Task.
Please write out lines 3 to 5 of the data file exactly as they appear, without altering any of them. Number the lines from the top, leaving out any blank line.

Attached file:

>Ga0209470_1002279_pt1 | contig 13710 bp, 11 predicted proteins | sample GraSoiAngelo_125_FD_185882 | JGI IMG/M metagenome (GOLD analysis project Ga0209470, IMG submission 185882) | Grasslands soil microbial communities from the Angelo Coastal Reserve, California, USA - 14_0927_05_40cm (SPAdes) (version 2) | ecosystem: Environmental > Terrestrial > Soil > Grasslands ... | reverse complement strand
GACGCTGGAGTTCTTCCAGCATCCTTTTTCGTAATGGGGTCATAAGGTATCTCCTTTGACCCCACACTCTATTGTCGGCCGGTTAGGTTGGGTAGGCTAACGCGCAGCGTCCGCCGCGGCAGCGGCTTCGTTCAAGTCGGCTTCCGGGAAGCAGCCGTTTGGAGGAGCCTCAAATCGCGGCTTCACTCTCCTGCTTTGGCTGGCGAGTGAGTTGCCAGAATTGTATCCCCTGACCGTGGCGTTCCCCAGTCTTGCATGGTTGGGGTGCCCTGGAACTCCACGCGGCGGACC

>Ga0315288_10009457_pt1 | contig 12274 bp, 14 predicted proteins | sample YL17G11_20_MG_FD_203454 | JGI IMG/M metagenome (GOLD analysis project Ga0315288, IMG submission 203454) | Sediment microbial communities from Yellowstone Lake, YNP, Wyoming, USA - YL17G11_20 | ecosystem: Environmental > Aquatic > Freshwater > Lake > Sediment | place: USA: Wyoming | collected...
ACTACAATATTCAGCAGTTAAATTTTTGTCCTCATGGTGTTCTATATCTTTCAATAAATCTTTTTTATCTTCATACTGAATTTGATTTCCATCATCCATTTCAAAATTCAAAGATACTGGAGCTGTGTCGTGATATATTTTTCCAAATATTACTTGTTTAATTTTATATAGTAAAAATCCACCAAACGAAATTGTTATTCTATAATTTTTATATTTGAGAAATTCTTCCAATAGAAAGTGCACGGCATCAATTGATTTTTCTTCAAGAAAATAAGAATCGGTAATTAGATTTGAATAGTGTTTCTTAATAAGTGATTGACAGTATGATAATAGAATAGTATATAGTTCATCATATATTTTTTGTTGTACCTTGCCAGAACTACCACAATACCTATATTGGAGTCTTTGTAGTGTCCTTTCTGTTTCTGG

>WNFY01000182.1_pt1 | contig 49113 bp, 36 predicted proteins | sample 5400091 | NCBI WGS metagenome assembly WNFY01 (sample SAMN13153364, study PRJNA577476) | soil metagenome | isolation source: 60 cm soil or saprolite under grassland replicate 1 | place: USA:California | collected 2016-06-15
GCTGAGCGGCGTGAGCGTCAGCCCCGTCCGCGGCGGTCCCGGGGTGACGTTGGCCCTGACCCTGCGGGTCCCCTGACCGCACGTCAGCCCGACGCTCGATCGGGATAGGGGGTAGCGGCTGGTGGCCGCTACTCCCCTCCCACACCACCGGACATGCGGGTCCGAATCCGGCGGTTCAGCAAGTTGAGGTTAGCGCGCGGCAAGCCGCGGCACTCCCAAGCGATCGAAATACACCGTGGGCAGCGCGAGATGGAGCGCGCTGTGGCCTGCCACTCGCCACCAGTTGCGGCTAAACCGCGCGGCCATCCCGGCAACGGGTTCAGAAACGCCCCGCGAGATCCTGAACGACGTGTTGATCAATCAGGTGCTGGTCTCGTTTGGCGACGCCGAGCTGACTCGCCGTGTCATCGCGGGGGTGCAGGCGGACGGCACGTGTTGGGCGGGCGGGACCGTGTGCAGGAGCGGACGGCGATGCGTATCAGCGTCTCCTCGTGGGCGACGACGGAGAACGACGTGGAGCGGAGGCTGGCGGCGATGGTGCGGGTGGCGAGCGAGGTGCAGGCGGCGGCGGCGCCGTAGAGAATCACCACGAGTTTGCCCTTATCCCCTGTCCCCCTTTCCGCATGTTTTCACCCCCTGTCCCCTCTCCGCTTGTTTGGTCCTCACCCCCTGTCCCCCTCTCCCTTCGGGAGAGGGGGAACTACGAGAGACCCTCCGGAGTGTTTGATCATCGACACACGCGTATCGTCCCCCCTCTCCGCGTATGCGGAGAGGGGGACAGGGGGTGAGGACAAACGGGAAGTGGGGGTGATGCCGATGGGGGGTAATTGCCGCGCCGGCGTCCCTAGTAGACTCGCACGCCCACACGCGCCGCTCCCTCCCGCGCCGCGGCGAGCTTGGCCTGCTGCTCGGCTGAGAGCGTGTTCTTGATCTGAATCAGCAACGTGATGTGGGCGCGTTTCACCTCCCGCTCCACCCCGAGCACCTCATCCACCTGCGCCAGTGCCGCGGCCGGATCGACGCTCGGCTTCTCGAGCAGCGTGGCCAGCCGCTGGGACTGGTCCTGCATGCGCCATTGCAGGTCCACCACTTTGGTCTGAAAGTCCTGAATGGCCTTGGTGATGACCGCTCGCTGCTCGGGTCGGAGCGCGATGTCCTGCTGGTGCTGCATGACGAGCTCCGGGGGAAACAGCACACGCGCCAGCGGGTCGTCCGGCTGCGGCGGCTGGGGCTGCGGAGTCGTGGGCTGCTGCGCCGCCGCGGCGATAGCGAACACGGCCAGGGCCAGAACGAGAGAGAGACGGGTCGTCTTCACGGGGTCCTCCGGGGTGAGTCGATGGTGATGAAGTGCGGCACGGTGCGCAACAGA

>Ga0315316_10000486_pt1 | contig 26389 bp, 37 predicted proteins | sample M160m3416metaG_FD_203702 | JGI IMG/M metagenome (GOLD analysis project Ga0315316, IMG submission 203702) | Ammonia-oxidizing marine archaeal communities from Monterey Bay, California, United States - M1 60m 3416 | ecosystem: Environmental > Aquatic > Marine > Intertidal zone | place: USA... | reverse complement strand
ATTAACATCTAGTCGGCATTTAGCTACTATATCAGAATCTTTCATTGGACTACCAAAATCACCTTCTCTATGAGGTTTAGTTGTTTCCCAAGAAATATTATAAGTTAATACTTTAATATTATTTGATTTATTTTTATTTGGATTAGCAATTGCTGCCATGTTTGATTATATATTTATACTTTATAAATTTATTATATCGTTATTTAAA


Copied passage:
>Ga0315288_10009457_pt1 | contig 12274 bp, 14 predicted proteins | sample YL17G11_20_MG_FD_203454 | JGI IMG/M metagenome (GOLD analysis project Ga0315288, IMG submission 203454) | Sediment microbial communities from Yellowstone Lake, YNP, Wyoming, USA - YL17G11_20 | ecosystem: Environmental > Aquatic > Freshwater > Lake > Sediment | place: USA: Wyoming | collected...
ACTACAATATTCAGCAGTTAAATTTTTGTCCTCATGGTGTTCTATATCTTTCAATAAATCTTTTTTATCTTCATACTGAATTTGATTTCCATCATCCATTTCAAAATTCAAAGATACTGGAGCTGTGTCGTGATATATTTTTCCAAATATTACTTGTTTAATTTTATATAGTAAAAATCCACCAAACGAAATTGTTATTCTATAATTTTTATATTTGAGAAATTCTTCCAATAGAAAGTGCACGGCATCAATTGATTTTTCTTCAAGAAAATAAGAATCGGTAATTAGATTTGAATAGTGTTTCTTAATAAGTGATTGACAGTATGATAATAGAATAGTATATAGTTCATCATATATTTTTTGTTGTACCTTGCCAGAACTACCACAATACCTATATTGGAGTCTTTGTAGTGTCCTTTCTGTTTCTGG

>WNFY01000182.1_pt1 | contig 49113 bp, 36 predicted proteins | sample 5400091 | NCBI WGS metagenome assembly WNFY01 (sample SAMN13153364, study PRJNA577476) | soil metagenome | isolation source: 60 cm soil or saprolite under grassland replicate 1 | place: USA:California | collected 2016-06-15